Uncontested Divorce: The Process in Massachusetts

In some cases, an uncontested divorce may be the most cost-effective and efficient option.

Mike and Barbara have been married for nine years. After meeting in college, they were married when Mike was nineteen-years old and Barbara was twenty-years old. They now realize that they both married too young and probably should never have married each other—their relationship has turned into more of a friendship, and they both want an amicable and uncontested divorce. Mike and Barbara do not have children, and both work as teachers in the public school district in the community in which they live. What is their best option for a divorce in Massachusetts?

In Massachusetts, an uncontested divorce means both parties are in alignment with the major issues that often appear in a contested divorce. These typical topics where issues may be present include topics that involve property, alimony, child custody, child support, and more. If the major issues regarding these topics do not exist, both parties may begin the divorce process together. To obtain a divorce in Massachusetts, the first step is to determine that the parties live in Massachusetts. Assuming that Mike and Barbara mentioned above are able to meet the residency requirement for a Massachusetts divorce, then they will be able to divorce in the Commonwealth.

The next step in a divorce is to draft a separation agreement. A separation agreement defines the way that the couple will divide property, handle alimony, structure the child custody arrangement, and determine child support. When a divorce is uncontested, this means that both parties have no qualms or concerns about these topics in the divorce. Therefore, the parties may proceed forward by including their separation agreement into the filing for the divorce. The separation agreement must be signed and notarized both parties. Mike and Barbara can determine the way that they want to divide their property. They can define the amount of alimony that they wish to establish. If they had children, they can determine who has custody, how they will share custody, and the manner in which they wish to raise their children. Mike and Barbara will attach their agreement to the filing for their uncontested divorce.

Prior to the hearing for the divorce, Mike and Barbara can also file a joint petition to the Probate and Family Court. Typically, in Massachusetts, one party in a divorce who wishes to divorce the other must file a petition with the court to provide the other party of the divorce. The party filing the petition then waits for the spouse to respond to the petition. In an uncontested divorce, however, the parties can complete the petition together. They must complete several statements in support of their petition, such as financial statements. Once this step is complete, the parties must file the documents with the probate and family court in the Massachusetts county where either party resides. If Mike and Barbara complete the joint petition together, they can include the joint petition with the separation that they file. They can state that they had an irretrievable breakdown of marriage as the reason for their divorce. There is no fault to their divorce – they simply wanted to end it together.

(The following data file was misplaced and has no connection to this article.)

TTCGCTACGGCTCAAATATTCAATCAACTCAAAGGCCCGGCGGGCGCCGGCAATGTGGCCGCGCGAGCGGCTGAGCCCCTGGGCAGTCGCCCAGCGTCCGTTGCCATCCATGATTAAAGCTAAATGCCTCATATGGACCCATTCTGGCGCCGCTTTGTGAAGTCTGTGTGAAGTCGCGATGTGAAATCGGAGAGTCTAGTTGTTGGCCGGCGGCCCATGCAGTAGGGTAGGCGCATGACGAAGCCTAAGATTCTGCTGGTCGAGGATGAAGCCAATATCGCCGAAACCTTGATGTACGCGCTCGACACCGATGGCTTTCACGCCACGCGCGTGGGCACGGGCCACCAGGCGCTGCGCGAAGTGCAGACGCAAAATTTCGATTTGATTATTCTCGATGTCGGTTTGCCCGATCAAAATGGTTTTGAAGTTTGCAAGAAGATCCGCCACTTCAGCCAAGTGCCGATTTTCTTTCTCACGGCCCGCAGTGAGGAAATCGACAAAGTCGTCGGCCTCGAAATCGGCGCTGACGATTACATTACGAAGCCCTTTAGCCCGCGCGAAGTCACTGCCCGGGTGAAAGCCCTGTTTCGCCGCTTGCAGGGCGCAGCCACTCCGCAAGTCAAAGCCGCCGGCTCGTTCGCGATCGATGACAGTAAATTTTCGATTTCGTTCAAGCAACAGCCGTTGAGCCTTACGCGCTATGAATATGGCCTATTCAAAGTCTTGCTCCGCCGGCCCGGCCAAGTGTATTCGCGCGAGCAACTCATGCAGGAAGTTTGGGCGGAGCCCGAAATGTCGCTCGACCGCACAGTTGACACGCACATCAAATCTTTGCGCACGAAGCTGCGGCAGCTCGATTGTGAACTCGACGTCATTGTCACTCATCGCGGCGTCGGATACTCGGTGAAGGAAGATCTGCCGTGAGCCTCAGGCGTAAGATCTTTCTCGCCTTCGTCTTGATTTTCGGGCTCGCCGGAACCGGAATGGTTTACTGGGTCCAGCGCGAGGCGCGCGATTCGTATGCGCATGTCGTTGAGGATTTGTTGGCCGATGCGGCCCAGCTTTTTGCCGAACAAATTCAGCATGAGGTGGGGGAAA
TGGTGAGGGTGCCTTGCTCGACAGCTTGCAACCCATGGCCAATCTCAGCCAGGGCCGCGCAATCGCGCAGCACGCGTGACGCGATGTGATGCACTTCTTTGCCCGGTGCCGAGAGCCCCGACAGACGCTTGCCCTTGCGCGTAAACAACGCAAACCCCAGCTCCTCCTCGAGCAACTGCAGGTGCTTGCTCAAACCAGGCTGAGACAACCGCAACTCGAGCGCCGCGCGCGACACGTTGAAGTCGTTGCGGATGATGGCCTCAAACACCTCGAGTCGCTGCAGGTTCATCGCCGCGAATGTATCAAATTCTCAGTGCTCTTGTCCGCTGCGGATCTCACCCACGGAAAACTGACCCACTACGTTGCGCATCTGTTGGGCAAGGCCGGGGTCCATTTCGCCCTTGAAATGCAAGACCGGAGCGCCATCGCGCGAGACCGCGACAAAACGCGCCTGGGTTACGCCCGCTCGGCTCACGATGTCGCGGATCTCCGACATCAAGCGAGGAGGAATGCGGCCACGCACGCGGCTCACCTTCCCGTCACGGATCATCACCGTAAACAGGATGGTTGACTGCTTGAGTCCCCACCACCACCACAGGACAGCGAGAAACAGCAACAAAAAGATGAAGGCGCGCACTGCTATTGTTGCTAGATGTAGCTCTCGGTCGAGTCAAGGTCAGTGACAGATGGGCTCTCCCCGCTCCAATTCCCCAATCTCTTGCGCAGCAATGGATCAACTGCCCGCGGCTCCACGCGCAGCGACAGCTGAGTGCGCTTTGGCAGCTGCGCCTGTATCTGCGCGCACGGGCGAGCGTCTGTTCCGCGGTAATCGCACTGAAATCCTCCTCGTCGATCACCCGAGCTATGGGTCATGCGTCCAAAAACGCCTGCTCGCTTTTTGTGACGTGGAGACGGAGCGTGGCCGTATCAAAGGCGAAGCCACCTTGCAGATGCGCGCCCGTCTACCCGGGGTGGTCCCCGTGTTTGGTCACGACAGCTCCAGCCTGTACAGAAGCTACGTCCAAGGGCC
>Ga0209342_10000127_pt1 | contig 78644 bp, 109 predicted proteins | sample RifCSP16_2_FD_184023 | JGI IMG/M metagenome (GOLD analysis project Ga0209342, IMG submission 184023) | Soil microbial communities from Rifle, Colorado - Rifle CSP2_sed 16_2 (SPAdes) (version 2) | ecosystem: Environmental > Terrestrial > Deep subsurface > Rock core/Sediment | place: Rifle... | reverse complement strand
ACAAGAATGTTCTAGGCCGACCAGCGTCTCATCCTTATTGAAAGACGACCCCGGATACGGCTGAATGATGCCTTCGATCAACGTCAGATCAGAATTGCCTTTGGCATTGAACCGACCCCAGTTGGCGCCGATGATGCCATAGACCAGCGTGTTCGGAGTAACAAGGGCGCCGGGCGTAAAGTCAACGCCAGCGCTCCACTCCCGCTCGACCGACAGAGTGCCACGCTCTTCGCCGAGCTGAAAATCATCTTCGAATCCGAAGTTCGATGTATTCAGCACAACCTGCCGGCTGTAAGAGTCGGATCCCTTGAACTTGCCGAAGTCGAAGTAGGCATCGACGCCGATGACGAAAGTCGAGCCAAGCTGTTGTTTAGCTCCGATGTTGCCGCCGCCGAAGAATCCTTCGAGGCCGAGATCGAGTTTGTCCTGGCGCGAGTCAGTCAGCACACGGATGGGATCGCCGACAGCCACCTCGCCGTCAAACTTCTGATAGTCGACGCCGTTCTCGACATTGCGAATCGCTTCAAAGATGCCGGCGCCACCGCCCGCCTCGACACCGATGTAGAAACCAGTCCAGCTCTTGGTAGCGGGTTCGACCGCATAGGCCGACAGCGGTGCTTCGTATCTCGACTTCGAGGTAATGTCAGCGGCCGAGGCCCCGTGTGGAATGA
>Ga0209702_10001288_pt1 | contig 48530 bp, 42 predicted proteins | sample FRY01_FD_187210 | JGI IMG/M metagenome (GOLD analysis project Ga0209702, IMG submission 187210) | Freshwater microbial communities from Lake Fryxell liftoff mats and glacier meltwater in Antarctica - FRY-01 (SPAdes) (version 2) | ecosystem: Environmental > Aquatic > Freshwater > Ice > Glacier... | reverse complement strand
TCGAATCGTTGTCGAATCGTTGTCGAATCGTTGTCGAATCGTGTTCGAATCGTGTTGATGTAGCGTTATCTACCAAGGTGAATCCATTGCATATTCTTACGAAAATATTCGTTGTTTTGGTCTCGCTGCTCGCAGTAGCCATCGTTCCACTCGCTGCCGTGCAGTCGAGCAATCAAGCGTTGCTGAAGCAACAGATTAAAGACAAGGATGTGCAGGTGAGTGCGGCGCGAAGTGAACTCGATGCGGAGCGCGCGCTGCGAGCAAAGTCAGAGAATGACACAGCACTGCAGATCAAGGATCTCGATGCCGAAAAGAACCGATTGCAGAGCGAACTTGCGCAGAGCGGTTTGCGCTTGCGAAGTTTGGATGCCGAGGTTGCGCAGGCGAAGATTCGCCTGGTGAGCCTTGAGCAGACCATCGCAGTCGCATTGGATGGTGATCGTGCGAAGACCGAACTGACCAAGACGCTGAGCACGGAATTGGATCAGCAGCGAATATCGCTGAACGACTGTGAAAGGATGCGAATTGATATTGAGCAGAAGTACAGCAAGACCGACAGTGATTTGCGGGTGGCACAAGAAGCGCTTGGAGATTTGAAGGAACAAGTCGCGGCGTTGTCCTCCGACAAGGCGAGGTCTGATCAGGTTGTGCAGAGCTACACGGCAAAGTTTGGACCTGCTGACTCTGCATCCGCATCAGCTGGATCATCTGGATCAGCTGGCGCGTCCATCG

Next, once the documents are completed and filed by the parties, the Massachusetts Probate and Family Court reviews the separation agreement and joint petition that are filed with the court. The judge schedules a hearing, usually rather quickly, or approximately within 30 days. During the hearing, the judge confirms that both parties agree to what is included within the filing. The judge also reviews the separation agreement to ensure that the agreement is fair to the parties. If the judge determines that the agreement is not fair to the parties or the children of the parties, the judge may decide that both parties must modify their agreement to make it fair or equitable. If the parties do not agree, then the divorce is not granted. If the parties agree to the modified provisions, then the separation agreement becomes binding. If the agreement is binding, then divorce is granted a few months after the judgment.

Even if you have an agreeable relationship with your spouse or partner, it is important that you find an attorney with the knowledge and experience to protect you, your family, and your assets. If you have any questions about divorce, family law, child support, alimony, or more, please contact our firm. You may schedule a free consultation with an experienced family law lawyer today. Call our offices at 978-225-9030 during business hours or complete a contact form online. Do not hesitate to call our offices today.